Members of RTHK's Board of Advisers were holding talks with the government on Thursday, saying they needed some clarification on their roles now that the station has suddenly found itself in hot water with the authorities.
The meeting, requested by the board, comes after the public broadcaster on Tuesday received its second warning from the Communications Authority in a month over programmes touching upon issues relating to the police force.
Board chairman Eugene Chan suggested that the advisers had been caught off guard by the recent concerns that RTHK is not complying with its charter and a television code of practice.
"We have given advice on various programmes, on programming standards and quality and editorial principles, and so far no difficulty was encountered by the director of broadcasting so we assumed everything was well," Chan said.
"But considering all the reports form the Communications Authority, obviously there is a mismatch. So we are looking for ways how we can best do our job to advise the director of broadcasting so that RTHK can comply with the charter."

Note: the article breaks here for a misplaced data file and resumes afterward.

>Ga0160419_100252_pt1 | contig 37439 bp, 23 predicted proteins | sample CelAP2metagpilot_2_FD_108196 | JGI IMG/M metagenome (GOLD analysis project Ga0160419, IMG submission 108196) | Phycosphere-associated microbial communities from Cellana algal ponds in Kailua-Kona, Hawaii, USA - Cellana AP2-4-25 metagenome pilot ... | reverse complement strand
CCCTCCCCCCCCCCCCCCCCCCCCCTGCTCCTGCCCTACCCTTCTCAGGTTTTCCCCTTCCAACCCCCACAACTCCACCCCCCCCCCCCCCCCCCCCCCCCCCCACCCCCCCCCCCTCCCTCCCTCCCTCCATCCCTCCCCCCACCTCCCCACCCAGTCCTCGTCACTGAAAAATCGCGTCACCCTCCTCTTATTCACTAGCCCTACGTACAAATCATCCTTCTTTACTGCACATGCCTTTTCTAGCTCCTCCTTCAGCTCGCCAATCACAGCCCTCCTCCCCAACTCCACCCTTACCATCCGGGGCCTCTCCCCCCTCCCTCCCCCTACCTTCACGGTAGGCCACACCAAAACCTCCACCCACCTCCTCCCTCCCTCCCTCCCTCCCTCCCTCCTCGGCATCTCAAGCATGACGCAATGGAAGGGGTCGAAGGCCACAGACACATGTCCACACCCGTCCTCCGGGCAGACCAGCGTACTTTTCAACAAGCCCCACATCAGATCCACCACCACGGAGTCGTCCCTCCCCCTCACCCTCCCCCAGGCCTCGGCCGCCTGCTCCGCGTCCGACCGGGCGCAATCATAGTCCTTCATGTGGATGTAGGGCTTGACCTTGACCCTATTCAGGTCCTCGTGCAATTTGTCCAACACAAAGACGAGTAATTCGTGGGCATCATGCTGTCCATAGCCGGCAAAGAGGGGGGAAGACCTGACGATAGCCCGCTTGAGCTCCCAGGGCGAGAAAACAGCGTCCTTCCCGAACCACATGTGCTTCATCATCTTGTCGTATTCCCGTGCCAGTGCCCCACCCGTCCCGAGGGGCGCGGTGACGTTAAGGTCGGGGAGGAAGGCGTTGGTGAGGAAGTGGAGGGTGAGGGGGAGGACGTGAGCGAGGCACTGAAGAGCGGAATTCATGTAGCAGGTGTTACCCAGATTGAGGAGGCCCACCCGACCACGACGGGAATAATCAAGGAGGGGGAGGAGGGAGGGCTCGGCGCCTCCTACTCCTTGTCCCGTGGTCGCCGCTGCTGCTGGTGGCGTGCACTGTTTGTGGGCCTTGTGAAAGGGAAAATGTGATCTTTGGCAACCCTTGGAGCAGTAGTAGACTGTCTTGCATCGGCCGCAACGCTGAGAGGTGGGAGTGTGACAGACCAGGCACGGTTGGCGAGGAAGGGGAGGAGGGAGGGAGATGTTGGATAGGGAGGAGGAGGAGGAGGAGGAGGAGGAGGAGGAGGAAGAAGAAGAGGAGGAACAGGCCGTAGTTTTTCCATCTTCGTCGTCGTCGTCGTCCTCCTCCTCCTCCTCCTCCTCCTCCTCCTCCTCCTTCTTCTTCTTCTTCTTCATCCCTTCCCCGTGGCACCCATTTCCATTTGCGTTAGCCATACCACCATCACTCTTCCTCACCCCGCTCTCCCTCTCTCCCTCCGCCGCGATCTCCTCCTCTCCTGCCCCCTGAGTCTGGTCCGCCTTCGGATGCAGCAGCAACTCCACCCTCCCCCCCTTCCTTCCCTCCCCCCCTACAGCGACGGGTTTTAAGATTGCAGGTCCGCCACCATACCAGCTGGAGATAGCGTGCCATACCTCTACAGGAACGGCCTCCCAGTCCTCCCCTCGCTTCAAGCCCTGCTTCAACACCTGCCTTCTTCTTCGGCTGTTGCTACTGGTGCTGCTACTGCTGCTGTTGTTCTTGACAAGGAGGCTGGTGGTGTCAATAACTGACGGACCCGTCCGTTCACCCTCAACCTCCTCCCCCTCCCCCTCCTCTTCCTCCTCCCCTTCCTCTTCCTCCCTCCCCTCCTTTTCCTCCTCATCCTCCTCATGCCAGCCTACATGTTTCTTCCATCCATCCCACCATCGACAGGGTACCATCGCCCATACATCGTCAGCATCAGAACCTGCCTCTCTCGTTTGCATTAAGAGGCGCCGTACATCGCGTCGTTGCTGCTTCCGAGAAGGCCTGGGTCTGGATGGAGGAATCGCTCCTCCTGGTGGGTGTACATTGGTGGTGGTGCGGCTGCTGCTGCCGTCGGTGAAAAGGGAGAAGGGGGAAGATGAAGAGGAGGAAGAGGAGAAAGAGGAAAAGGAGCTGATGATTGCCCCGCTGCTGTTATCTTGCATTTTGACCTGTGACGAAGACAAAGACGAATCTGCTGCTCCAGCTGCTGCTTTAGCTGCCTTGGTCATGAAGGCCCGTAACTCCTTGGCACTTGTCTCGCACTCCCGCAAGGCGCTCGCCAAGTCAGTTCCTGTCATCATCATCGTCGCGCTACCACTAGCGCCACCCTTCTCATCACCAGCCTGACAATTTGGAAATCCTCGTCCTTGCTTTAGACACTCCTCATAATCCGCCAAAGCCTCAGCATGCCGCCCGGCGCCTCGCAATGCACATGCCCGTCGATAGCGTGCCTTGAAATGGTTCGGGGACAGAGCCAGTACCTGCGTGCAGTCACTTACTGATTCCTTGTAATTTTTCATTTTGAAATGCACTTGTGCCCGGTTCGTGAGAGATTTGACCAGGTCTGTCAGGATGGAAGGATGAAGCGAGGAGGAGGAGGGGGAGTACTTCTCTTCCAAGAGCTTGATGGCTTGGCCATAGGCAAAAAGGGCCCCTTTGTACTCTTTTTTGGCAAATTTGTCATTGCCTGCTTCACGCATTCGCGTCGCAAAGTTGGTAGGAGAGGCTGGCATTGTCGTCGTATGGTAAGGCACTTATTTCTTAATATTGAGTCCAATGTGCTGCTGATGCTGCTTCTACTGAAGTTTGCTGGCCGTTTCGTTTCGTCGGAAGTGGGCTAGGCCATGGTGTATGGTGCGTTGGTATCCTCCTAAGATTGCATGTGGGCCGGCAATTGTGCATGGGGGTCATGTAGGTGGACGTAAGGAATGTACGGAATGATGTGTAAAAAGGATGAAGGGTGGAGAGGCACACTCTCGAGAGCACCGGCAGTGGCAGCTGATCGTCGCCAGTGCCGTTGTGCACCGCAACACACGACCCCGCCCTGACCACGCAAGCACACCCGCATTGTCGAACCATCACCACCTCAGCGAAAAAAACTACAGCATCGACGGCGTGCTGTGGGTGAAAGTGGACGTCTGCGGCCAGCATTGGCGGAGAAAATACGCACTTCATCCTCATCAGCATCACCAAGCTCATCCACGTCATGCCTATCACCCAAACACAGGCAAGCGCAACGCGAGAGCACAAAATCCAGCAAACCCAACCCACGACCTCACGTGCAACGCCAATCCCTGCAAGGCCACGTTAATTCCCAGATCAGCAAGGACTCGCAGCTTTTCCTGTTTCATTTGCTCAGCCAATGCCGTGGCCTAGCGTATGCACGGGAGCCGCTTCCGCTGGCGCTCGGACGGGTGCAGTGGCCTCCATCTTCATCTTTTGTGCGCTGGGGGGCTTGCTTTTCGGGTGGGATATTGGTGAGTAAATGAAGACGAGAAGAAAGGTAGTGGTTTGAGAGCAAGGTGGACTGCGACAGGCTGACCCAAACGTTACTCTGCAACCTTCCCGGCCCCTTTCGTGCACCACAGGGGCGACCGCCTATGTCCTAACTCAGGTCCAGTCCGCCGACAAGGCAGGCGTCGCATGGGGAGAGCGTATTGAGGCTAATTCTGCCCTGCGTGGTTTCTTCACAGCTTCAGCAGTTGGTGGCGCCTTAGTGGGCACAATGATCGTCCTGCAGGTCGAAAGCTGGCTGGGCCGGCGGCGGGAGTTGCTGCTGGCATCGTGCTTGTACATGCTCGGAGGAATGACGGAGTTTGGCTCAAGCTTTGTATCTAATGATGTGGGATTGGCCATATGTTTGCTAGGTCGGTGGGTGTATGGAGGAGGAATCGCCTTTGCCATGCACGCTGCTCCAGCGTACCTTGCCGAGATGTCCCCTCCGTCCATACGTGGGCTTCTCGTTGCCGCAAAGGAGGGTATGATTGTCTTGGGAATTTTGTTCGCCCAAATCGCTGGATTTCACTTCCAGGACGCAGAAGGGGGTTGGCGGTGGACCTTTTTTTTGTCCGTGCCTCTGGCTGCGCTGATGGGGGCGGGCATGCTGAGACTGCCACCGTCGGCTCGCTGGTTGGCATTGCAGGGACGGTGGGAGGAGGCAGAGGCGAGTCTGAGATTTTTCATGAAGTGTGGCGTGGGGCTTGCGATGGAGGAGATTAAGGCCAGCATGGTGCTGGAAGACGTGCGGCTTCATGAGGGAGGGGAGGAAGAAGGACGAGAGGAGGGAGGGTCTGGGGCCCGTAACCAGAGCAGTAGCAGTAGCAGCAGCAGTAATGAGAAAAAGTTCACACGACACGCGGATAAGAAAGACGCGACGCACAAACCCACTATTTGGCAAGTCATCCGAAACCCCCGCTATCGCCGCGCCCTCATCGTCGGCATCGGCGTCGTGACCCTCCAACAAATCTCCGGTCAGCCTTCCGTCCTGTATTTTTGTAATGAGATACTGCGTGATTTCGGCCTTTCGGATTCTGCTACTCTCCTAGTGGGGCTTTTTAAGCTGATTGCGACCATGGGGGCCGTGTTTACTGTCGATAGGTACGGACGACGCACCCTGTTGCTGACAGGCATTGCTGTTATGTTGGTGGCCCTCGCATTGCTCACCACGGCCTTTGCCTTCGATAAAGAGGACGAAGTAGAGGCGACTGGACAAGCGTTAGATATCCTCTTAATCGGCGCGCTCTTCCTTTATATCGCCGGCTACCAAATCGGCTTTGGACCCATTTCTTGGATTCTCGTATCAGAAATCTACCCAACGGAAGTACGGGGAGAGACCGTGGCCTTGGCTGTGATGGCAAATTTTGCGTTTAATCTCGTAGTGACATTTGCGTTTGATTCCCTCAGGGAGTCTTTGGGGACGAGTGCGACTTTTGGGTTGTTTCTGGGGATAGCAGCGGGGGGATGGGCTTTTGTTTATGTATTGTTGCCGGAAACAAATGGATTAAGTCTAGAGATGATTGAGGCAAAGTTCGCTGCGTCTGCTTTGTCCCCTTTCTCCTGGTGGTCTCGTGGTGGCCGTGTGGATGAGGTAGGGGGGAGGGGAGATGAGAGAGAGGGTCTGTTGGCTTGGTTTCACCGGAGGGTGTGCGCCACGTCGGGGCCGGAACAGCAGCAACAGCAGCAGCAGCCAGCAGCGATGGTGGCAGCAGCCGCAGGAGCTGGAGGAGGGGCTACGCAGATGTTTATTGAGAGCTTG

The advisers were holding talks with Commerce and Economic Development Secretary Edward Yau, who this week demanded that RTHK carry out a thorough review of its management, governance, and editorial processes.
His bureau also demanded that the public broadcaster initiate disciplinary action against any staff who have been "negligent".
On Tuesday, RTHK apologised to any police officers who had been offended by the station's output, and it announced it would suspend production of Headliner, a satirical show the Communications Authority said had "denigrated and insulted" the police force back in February.
The actor involved in the controversial sketch, former police officer Wong He, questioned on Thursday why the government appears to have suddenly become intolerant of political satire, considering the show has been aired for more than 30 years.
He rejected the suggestion that there were insufficient checks and balances in the production of the show and said nobody involved in the process had found anything amiss.
"We produce the programme with ordinary procedures and we go through different departments. A lot of people have their eyes on the procedure and they know what we are doing, from concept, to script, to the final product," Wong said.
He also dismissed criticism that he had insulted officers by portraying them as being "trash".
"Their job is to protect the members of the public. But these protectors need to be protected. It's a little bit funny. They're so fragile."